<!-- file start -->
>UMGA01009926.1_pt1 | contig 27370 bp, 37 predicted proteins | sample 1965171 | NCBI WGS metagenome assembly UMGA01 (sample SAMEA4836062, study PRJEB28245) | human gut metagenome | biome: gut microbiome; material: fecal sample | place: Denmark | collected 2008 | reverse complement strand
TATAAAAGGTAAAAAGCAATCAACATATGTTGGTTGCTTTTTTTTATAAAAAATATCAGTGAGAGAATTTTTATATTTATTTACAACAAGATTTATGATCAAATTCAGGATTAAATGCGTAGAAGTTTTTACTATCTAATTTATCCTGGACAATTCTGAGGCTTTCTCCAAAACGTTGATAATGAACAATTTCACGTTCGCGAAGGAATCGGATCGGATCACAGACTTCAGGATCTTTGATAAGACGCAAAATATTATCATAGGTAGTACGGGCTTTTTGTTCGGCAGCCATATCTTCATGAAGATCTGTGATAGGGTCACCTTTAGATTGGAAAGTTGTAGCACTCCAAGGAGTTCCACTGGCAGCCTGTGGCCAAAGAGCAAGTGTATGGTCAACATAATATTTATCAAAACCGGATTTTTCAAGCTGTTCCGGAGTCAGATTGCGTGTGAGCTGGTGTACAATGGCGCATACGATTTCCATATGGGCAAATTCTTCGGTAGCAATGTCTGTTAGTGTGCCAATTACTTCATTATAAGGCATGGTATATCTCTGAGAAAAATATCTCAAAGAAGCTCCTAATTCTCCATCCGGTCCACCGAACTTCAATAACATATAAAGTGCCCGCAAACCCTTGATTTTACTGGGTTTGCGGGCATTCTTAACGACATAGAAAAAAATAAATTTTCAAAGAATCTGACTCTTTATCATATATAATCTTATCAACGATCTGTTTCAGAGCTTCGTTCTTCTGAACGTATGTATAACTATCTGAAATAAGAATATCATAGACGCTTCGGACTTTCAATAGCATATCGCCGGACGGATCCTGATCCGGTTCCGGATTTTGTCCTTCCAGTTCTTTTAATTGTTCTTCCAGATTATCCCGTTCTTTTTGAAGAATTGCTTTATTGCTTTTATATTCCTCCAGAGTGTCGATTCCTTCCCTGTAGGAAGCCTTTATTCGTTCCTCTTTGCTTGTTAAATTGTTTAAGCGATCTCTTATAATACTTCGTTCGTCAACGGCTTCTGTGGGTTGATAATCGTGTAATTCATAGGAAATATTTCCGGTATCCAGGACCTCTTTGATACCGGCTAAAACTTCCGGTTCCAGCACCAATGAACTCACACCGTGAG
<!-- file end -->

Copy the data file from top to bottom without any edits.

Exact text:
>UMGA01009926.1_pt1 | contig 27370 bp, 37 predicted proteins | sample 1965171 | NCBI WGS metagenome assembly UMGA01 (sample SAMEA4836062, study PRJEB28245) | human gut metagenome | biome: gut microbiome; material: fecal sample | place: Denmark | collected 2008 | reverse complement strand
TATAAAAGGTAAAAAGCAATCAACATATGTTGGTTGCTTTTTTTTATAAAAAATATCAGTGAGAGAATTTTTATATTTATTTACAACAAGATTTATGATCAAATTCAGGATTAAATGCGTAGAAGTTTTTACTATCTAATTTATCCTGGACAATTCTGAGGCTTTCTCCAAAACGTTGATAATGAACAATTTCACGTTCGCGAAGGAATCGGATCGGATCACAGACTTCAGGATCTTTGATAAGACGCAAAATATTATCATAGGTAGTACGGGCTTTTTGTTCGGCAGCCATATCTTCATGAAGATCTGTGATAGGGTCACCTTTAGATTGGAAAGTTGTAGCACTCCAAGGAGTTCCACTGGCAGCCTGTGGCCAAAGAGCAAGTGTATGGTCAACATAATATTTATCAAAACCGGATTTTTCAAGCTGTTCCGGAGTCAGATTGCGTGTGAGCTGGTGTACAATGGCGCATACGATTTCCATATGGGCAAATTCTTCGGTAGCAATGTCTGTTAGTGTGCCAATTACTTCATTATAAGGCATGGTATATCTCTGAGAAAAATATCTCAAAGAAGCTCCTAATTCTCCATCCGGTCCACCGAACTTCAATAACATATAAAGTGCCCGCAAACCCTTGATTTTACTGGGTTTGCGGGCATTCTTAACGACATAGAAAAAAATAAATTTTCAAAGAATCTGACTCTTTATCATATATAATCTTATCAACGATCTGTTTCAGAGCTTCGTTCTTCTGAACGTATGTATAACTATCTGAAATAAGAATATCATAGACGCTTCGGACTTTCAATAGCATATCGCCGGACGGATCCTGATCCGGTTCCGGATTTTGTCCTTCCAGTTCTTTTAATTGTTCTTCCAGATTATCCCGTTCTTTTTGAAGAATTGCTTTATTGCTTTTATATTCCTCCAGAGTGTCGATTCCTTCCCTGTAGGAAGCCTTTATTCGTTCCTCTTTGCTTGTTAAATTGTTTAAGCGATCTCTTATAATACTTCGTTCGTCAACGGCTTCTGTGGGTTGATAATCGTGTAATTCATAGGAAATATTTCCGGTATCCAGGACCTCTTTGATACCGGCTAAAACTTCCGGTTCCAGCACCAATGAACTCACACCGTGAG